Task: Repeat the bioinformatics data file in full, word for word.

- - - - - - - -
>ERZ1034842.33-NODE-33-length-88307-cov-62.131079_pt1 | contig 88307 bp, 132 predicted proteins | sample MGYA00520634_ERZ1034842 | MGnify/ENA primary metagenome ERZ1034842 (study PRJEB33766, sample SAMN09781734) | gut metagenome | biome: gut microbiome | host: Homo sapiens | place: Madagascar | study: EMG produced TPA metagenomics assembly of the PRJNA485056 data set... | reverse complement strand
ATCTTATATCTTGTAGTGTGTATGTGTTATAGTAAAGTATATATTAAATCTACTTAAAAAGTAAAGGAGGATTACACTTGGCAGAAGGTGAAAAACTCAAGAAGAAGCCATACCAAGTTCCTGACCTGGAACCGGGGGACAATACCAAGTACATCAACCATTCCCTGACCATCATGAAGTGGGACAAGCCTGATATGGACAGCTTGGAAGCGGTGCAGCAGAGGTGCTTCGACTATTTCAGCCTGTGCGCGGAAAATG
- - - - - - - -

>ERZ1034842.33-NODE-33-length-88307-cov-62.131079_pt1 | contig 88307 bp, 132 predicted proteins | sample MGYA00520634_ERZ1034842 | MGnify/ENA primary metagenome ERZ1034842 (study PRJEB33766, sample SAMN09781734) | gut metagenome | biome: gut microbiome | host: Homo sapiens | place: Madagascar | study: EMG produced TPA metagenomics assembly of the PRJNA485056 data set... | reverse complement strand
ATCTTATATCTTGTAGTGTGTATGTGTTATAGTAAAGTATATATTAAATCTACTTAAAAAGTAAAGGAGGATTACACTTGGCAGAAGGTGAAAAACTCAAGAAGAAGCCATACCAAGTTCCTGACCTGGAACCGGGGGACAATACCAAGTACATCAACCATTCCCTGACCATCATGAAGTGGGACAAGCCTGATATGGACAGCTTGGAAGCGGTGCAGCAGAGGTGCTTCGACTATTTCAGCCTGTGCGCGGAAAATG